Off-Route Semi Truck Driver Kills Cyclist in Park Slope [Updated]

Update: Times reporter Andy Newman tweeted a DCPI notice concerning this crash. NYPD identified the victim as 33-year-old James Gregg. Police say the truck driver and Gregg were traveling the same direction on Sixth Avenue when Gregg “collided into the rear tire of the tractor trailer.”

Update: Andy Newman tweeted a quote from police indicating the truck driver passed the cyclist, causing the collision. Also, I contacted National Retail Transportation, which operates the truck. When I explained why I was calling, the person who answered the phone said “I don’t know anything about that,” and transferred me to a customer service employee’s voicemail.

A truck driver killed a cyclist in Park Slope this morning.

The victim, a 33-year-old man, was riding on Sixth Avenue at Sterling Place when he was hit at around 8 a.m., according to the Daily News. Police had not released the victim’s name as of early this afternoon.

The truck was an 18-wheeler. Sixth Avenue at Sterling Place is a narrow neighborhood street. It’s not a truck route, but big rig drivers are a problem there.

Trucks longer than 55 feet are allowed on New York City streets with a permit, but only if the load is “non-divisible,” such as construction beams. A trailer carrying boxed or other loose cargo, like the one involved in this crash, would not be permitted on surface streets if the total truck length exceeds 55 feet.

Park Slope resident Rob Underwood says locals have tried for years to get the 78th Precinct to enforce truck route violations. As of March, the precinct had issued no truck route tickets in 2016, according to NYPD data. Precinct officers issued just five truck route citations last year.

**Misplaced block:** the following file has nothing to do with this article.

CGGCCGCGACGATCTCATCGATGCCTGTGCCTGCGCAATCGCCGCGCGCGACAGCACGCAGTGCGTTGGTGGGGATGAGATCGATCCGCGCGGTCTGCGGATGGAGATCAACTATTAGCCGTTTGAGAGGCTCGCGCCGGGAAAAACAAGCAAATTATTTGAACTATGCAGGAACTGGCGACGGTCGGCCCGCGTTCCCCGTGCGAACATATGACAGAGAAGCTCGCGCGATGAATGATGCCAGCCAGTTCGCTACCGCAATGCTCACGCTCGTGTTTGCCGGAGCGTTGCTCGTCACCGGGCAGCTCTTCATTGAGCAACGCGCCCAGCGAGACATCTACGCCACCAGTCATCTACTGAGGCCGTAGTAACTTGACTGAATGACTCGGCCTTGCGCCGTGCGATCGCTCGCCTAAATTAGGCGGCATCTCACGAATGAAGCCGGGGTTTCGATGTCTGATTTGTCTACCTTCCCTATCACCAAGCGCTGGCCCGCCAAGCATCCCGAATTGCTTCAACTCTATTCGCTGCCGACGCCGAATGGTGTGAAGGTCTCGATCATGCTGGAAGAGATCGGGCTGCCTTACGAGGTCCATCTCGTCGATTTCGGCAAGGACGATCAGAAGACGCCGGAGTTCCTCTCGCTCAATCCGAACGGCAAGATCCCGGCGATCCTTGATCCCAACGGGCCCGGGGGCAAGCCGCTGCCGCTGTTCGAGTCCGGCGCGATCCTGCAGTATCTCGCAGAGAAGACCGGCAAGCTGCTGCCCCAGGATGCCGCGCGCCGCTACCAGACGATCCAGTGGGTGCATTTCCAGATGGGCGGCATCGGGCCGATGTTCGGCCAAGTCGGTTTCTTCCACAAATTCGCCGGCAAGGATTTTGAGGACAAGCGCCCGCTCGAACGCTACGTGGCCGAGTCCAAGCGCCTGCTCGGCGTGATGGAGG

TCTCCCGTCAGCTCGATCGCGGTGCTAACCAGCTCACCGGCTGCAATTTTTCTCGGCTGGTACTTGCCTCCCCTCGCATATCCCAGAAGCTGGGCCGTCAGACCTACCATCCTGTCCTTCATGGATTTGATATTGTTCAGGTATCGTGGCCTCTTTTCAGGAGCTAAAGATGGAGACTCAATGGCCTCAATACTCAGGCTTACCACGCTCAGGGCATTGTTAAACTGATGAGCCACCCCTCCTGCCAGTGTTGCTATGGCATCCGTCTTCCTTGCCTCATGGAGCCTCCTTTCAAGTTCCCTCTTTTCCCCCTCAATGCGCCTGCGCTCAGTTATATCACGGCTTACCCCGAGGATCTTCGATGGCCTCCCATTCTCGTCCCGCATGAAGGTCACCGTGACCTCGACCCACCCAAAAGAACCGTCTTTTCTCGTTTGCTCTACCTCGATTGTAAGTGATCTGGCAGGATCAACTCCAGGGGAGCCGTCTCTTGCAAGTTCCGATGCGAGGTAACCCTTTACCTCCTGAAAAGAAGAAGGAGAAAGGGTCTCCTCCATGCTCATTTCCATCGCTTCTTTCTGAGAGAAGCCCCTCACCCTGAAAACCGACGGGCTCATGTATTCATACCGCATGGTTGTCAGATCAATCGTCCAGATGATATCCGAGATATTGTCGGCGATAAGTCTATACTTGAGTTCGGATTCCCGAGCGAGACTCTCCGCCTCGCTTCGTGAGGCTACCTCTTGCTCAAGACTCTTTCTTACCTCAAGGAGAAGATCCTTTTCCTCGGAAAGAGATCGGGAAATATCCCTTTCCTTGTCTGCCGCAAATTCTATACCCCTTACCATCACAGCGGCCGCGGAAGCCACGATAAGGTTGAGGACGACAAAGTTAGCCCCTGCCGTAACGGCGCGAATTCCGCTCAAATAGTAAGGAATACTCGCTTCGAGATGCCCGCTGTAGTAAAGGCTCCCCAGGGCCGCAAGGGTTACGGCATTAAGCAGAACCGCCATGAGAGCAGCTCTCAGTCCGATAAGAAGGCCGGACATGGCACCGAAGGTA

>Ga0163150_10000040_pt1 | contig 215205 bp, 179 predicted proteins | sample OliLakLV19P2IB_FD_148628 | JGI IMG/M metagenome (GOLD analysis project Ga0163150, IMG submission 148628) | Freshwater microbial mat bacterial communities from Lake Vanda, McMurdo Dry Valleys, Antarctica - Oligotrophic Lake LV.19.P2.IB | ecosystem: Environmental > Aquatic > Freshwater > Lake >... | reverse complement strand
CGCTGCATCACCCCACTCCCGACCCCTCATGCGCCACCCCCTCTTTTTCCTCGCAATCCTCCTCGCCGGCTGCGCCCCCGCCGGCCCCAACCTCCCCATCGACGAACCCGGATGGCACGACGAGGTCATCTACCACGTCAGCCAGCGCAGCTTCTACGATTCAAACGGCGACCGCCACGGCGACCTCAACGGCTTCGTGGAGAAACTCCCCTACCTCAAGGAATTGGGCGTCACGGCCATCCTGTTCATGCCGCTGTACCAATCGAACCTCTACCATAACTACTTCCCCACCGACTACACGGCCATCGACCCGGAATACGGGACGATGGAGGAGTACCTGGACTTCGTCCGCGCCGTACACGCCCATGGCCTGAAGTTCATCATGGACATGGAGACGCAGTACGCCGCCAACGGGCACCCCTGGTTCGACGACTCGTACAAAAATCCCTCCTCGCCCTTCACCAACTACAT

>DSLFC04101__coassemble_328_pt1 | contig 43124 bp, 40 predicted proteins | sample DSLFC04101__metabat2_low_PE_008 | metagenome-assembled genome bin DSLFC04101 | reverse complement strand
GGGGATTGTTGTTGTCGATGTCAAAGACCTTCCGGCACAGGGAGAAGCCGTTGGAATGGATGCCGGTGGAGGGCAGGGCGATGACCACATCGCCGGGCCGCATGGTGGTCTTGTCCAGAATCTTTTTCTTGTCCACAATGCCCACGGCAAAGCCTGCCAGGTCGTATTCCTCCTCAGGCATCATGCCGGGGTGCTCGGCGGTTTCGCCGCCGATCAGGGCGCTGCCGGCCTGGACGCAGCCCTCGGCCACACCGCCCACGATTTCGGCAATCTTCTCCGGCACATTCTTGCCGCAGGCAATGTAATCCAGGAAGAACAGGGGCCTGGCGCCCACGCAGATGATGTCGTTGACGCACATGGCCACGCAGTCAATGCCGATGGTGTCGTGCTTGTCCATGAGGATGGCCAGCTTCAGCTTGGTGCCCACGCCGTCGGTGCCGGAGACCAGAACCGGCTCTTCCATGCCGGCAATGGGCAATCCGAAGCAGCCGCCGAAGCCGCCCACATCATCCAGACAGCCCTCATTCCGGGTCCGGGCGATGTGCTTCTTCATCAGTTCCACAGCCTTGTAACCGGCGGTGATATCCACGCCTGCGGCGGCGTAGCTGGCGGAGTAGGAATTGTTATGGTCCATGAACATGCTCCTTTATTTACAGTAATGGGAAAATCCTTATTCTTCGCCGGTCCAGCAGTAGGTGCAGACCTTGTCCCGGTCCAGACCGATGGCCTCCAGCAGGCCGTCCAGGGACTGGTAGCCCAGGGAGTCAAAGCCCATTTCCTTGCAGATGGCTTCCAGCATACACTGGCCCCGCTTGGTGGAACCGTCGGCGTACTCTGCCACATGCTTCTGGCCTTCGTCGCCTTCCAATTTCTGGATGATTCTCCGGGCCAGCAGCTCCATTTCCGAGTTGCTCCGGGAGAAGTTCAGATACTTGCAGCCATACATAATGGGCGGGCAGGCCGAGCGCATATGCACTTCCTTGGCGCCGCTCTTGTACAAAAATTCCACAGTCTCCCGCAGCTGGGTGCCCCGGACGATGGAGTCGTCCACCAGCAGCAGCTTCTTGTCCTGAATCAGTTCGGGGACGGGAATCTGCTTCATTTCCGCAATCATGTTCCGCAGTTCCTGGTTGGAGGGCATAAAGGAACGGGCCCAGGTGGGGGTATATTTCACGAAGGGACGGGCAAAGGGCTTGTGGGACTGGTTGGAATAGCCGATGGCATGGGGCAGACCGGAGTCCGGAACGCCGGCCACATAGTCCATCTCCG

Photo: Eric McClure
Photo: Eric McClure

Streetsblog founding editor Aaron Naparstek and reader Eric McClure were at the scene and spoke with police and witnesses. Naparstek said precinct cops were telling passersby that the victim was purposefully holding the side of the truck, as if to hitch a ride. But that also describes what a cyclist might do when passed by a large truck on a narrow street and is desperately trying to avoid being run over.

Cop chatter usually shapes the media narrative after a serious crash, and is often proven to be inaccurate.

Multiple sources have said the truck driver was wearing earbuds or a Bluetooth earpiece.

The NYPD spokesperson we talked with had little information on the crash. Police are still investigating, he said, and “no criminality” is suspected “at this time.” NYPD’s public information office did not have further details on the collision.

The victim of this crash was at least the fourth cyclist killed by a New York City driver in 2016, and the second killed in the last week. Three of the four deaths were in Brooklyn.

This morning’s crash occurred in the City Council district represented by Brad Lander.

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